Forging a memorial to North Amherst’s horse-drawn history

  • Catherine Stryker works on cleaning old horse shoes found during the North Amherst renovation at what was the Black Smith Shop. STAFF PHOTO/CAROL LOLLIS

  • Catherine Stryker works on cleaning old horse shoes found during the North Amherst renovation at what was the Black Smith Shop. STAFF PHOTO/CAROL LOLLIS

  • Catherine Stryker works on cleaning old horse shoes found during the North Amherst renovation at what was the Black Smith Shop. STAFF PHOTO/CAROL LOLLIS

  • Horseshoes as originally observed by Catherine Stryker on North Amherst Library construction site. —Submitted Photo

  • Lewis J. Spear blacksmith shop, once located on the site of the current North Amherst Library. Submitted Photo—Submitted Photo

Staff Writer
Published: 10/2/2023 8:44:08 PM
Modified: 10/2/2023 8:43:08 PM

AMHERST — Several rusty iron horseshoes tossed next to a pile of dirt when construction started on an addition to the North Amherst Library caught Catherine Stryker’s attention more than a year ago.

An amateur historian, Stryker recognized the objects that had been unearthed as being part of Amherst’s long-lost agricultural and industrial heritage in an area of town once referred to as the Dirty Hands District.

“When they started digging, different horseshoes were being thrown up from their excavation,” Stryker said, reflecting on her immediate intervention, and then convincing Wright Builders workers to set aside any historic items they might find in the ground. “I thought they can’t be lost, and will sort it out later.”

What has developed since then is a project she is titling “For Want of a Nail,” drawing its name from the proverb that begins “for want of a nail the shoe was lost.”

Already receiving support from the Amherst Cultural Council through a $945 grant, the first part of her plan is creating a permanent exhibit to house the collection of a dozen horseshoes she now has in hand. That will include framing and displaying them in a cabinet, expected to be ready by the time the branch library reopens this fall.

“I find them very touching artifacts from the vanished horses,” Stryker said.

The display is to be accompanied by a narrative of the history of the blacksmith shops that once stood on the library site, along with photos and other artifacts, and will tie in with the District One Neighborhood Association’s planned history trail project. That will have several sites for people to explore throughout North Amherst, many related to the old mills that once made up the landscape.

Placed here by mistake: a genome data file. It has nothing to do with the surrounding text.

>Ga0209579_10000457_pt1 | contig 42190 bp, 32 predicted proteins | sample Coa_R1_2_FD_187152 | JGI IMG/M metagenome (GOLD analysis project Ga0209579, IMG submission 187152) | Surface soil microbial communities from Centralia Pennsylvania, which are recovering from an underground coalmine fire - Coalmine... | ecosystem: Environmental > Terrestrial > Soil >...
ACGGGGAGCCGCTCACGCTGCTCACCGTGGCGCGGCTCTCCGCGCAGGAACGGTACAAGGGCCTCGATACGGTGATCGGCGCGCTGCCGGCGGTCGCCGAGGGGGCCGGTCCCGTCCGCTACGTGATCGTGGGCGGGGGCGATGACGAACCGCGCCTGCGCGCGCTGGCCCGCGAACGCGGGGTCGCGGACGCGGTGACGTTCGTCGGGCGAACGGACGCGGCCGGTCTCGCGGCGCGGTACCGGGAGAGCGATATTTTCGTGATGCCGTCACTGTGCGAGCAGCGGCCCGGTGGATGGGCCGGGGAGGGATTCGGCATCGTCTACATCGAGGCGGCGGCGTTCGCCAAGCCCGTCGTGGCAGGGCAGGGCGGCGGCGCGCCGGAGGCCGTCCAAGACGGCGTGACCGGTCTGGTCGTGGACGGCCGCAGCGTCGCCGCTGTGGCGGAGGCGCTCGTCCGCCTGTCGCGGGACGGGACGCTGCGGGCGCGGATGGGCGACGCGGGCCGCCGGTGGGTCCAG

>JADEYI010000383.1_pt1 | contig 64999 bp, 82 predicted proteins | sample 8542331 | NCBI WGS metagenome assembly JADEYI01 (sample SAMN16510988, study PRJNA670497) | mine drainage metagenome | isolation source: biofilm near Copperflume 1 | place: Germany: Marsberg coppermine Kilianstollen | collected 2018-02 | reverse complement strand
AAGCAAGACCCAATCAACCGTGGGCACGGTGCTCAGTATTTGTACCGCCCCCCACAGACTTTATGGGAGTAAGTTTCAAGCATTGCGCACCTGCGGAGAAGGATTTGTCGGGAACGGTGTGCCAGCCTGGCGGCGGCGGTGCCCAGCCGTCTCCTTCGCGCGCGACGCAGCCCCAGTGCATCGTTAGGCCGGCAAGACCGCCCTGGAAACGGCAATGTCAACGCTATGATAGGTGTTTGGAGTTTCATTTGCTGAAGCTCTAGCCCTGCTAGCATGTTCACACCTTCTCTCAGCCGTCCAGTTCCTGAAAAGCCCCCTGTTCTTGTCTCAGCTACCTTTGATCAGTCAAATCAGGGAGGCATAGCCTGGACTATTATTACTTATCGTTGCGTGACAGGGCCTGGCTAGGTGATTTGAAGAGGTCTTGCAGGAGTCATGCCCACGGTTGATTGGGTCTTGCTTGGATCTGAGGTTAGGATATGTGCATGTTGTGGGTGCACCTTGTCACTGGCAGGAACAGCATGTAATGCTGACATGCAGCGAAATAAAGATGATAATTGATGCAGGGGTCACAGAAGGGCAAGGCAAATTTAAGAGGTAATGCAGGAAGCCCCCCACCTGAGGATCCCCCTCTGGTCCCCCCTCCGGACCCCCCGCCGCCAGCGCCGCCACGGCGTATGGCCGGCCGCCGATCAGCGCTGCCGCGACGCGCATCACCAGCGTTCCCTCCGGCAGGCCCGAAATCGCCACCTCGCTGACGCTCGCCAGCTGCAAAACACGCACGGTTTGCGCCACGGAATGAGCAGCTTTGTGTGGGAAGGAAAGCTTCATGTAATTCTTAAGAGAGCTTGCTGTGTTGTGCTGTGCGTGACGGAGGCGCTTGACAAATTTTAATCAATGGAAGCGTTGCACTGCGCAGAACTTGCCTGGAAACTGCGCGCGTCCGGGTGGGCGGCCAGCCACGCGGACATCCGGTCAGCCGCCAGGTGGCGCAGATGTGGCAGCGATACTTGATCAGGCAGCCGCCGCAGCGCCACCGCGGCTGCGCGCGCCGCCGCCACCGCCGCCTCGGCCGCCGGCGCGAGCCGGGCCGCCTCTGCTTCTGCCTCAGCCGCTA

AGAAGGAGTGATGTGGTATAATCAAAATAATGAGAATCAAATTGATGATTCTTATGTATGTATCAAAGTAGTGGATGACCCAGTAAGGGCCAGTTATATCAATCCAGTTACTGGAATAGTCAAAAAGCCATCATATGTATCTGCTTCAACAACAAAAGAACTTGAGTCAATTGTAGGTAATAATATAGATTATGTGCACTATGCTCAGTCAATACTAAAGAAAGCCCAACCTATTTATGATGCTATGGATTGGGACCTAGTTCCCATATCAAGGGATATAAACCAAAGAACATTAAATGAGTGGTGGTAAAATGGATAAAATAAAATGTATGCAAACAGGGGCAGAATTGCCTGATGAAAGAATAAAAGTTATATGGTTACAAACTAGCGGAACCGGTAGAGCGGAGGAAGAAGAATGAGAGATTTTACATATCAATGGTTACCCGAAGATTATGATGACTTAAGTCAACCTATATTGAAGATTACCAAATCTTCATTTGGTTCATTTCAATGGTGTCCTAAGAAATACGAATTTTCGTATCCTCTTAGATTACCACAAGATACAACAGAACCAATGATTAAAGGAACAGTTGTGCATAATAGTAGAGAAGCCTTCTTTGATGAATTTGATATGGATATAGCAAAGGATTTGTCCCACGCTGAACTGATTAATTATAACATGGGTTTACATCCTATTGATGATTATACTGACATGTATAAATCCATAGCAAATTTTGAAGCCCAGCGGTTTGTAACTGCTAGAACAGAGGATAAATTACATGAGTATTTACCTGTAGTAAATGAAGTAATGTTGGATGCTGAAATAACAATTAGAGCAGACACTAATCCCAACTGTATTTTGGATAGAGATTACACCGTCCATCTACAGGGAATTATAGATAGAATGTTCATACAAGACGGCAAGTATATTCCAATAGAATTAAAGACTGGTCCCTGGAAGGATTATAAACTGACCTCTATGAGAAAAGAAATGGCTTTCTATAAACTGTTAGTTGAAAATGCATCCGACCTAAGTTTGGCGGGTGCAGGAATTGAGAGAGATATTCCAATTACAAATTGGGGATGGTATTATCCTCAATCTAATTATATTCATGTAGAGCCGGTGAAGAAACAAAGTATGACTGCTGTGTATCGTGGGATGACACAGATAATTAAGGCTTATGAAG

The second part of Stryker’s project is for a sculpture of a horse’s head, with the neck, shoulders and flowing mane, to be placed nearby. Eric Dennis of Greenfield will be the sculptor for the artwork to be fabricated from horseshoes used by draft horses at Muddy Brook Farm.

As this will need more money, and buy-in from the community, Stryker is already fundraising, making appeals for contributions from residents.

Still, it is the history of the blacksmith operations at the site where Montague Road, Sunderland Road and North Pleasant Street converge that most fascinates Stryker. Before the library was built in 1892, the shop shows up on an 1856 map. In 1873, it was labeled as R.G. Puffer’s Blacksmith Shop, but by 1886 was run by Lewis J. Spear. In the 1890s, she said, Ward Cook and Pat Dowd were named as blacksmiths at the location, moved to just behind the new library building.

With the advent of the automobile and tractors, Stryker said, horses began to fall out of favor for work purposes, and by the end of World War II, blacksmith shops were no longer needed.

She suspects that the horseshoes would have been left in a pile, with some to be reused, while others that could not were buried on site as other developments occurred, including the eventual opening of a service and gas station.

Among the horseshoes in her collection is hand-forged bar shoe, tailor-made for a horse that needed strengthening across the frog on its hoof, a mule shoe with a longer profile, and a pony shoe, indicated by its smaller size.

Reaching out to the American Farrier’s Association, Stryker learned that some of the horseshoes she has are known as Phoenix keg shoes. Phoenix was a company that made horseshoes available by mail order, rather than having them made at a local blacksmith shop.

Stryker said another box of items collected from the library site has also been saved and may be incorporated, though she’s not sure exactly what’s in that box or where it is at the moment, but believes it will include some nails and edge toolmakers. “I’m hoping there will be more things,” Stryker said.

Before she gets the horseshoe display ready, she is using a toothbrush and other delicate items to scrape away some of the rust and show off the finer details.

“I will be giving them a vinegar bath and tidying them up a bit,” Stryker said.

While the display could become more expansive, even if limited to the 12 horseshoes, she expects the public will appreciate it.

“It will still be a lovely display,” Stryker said.

Scott Merzbach can be reached at


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